California may be home to some of the biggest tech companies in the world, but as the pandemic unemployment payment scandal has shown, proximity to greatness doesn’t seem to have helped the state's IT messes, much.
Throughout 2020, millions of Californians waited helplessly for delayed unemployment checks while the Employment Development Department mistakenly paid out billions of dollars to fraudsters.
That wasn't the half of it: EDD was also overwhelmed by the sheer number of people filing for unemployment after losing their jobs during the pandemic. That's partly because some of California’s largest agencies rely on a 60-year-old computer programming language called COBOL for some of their operations. That includes EDD, the DMV and Medi-Cal’s fee-for-service program.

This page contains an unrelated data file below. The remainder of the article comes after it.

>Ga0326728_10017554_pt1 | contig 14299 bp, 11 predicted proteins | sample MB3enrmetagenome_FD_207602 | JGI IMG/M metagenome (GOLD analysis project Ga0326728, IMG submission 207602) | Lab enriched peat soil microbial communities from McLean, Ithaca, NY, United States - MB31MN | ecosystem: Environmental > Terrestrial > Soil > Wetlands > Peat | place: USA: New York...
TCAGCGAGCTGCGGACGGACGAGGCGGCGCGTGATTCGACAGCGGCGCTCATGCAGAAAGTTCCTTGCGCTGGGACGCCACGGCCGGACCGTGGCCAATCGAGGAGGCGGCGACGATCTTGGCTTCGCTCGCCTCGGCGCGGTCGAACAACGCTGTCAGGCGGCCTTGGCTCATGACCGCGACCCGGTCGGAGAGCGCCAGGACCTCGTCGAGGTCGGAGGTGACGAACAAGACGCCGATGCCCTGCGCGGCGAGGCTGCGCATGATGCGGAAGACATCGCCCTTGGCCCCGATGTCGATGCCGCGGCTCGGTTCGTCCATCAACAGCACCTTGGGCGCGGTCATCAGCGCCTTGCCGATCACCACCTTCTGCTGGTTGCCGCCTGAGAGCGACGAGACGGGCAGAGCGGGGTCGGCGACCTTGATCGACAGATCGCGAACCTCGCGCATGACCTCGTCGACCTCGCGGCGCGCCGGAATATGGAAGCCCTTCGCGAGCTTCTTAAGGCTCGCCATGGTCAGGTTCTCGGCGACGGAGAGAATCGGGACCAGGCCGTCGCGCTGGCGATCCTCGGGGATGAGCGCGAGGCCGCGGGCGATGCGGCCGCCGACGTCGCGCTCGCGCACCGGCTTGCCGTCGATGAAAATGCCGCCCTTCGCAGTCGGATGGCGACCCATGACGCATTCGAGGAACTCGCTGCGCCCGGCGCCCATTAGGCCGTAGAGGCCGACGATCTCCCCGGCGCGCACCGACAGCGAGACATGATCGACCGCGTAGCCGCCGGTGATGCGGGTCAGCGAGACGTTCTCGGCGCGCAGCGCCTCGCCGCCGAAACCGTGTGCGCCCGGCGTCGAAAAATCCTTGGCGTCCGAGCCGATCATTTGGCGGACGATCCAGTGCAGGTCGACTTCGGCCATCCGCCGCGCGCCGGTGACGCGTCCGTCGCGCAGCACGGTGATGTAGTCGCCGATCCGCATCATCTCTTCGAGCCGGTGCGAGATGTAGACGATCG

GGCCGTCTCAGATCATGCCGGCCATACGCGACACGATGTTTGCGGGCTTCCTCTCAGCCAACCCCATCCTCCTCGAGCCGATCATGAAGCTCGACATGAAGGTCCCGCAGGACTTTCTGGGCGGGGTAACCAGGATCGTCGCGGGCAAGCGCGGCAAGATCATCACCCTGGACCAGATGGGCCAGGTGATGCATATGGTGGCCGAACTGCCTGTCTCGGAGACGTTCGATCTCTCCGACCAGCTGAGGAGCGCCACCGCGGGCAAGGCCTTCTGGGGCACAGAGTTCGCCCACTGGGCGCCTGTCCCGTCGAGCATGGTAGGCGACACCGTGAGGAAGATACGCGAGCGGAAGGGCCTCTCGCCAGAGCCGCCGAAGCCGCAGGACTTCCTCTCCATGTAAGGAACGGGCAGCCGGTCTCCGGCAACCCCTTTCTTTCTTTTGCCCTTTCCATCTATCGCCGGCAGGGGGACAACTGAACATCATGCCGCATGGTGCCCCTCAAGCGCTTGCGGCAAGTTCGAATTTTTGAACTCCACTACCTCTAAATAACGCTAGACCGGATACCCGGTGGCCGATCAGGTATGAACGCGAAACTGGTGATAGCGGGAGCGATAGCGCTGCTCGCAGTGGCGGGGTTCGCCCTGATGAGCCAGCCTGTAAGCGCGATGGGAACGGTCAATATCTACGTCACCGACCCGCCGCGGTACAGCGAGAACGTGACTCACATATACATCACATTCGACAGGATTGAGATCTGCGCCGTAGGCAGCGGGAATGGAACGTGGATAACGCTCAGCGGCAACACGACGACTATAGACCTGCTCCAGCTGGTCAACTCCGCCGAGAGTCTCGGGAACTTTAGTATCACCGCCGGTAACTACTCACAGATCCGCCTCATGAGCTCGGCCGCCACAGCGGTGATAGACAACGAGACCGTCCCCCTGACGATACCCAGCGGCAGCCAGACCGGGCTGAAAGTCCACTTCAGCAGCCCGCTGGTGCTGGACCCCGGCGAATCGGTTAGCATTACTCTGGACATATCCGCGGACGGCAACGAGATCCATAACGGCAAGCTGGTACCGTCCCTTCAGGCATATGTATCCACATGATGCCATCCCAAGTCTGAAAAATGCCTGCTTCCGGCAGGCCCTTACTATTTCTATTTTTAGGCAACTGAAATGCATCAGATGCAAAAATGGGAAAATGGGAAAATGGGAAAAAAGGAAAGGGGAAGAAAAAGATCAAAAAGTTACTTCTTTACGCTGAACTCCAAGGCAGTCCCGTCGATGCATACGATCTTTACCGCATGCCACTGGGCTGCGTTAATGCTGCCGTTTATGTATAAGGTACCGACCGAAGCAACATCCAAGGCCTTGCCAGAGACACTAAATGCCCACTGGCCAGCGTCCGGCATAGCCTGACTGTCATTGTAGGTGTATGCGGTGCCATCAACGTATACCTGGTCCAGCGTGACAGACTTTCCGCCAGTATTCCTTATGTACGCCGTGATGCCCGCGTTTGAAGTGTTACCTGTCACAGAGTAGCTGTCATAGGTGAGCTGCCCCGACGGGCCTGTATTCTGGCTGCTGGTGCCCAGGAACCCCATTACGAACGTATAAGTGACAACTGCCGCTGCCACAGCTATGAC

It's too late to prevent the unemployment disarray at EDD, but the state is hoping a new way of procuring and updating technology will help prevent similar computer meltdowns in the future. Some of these improvements are already underway, but reforms on some of the legacy systems may not bear fruit for at least three to five years.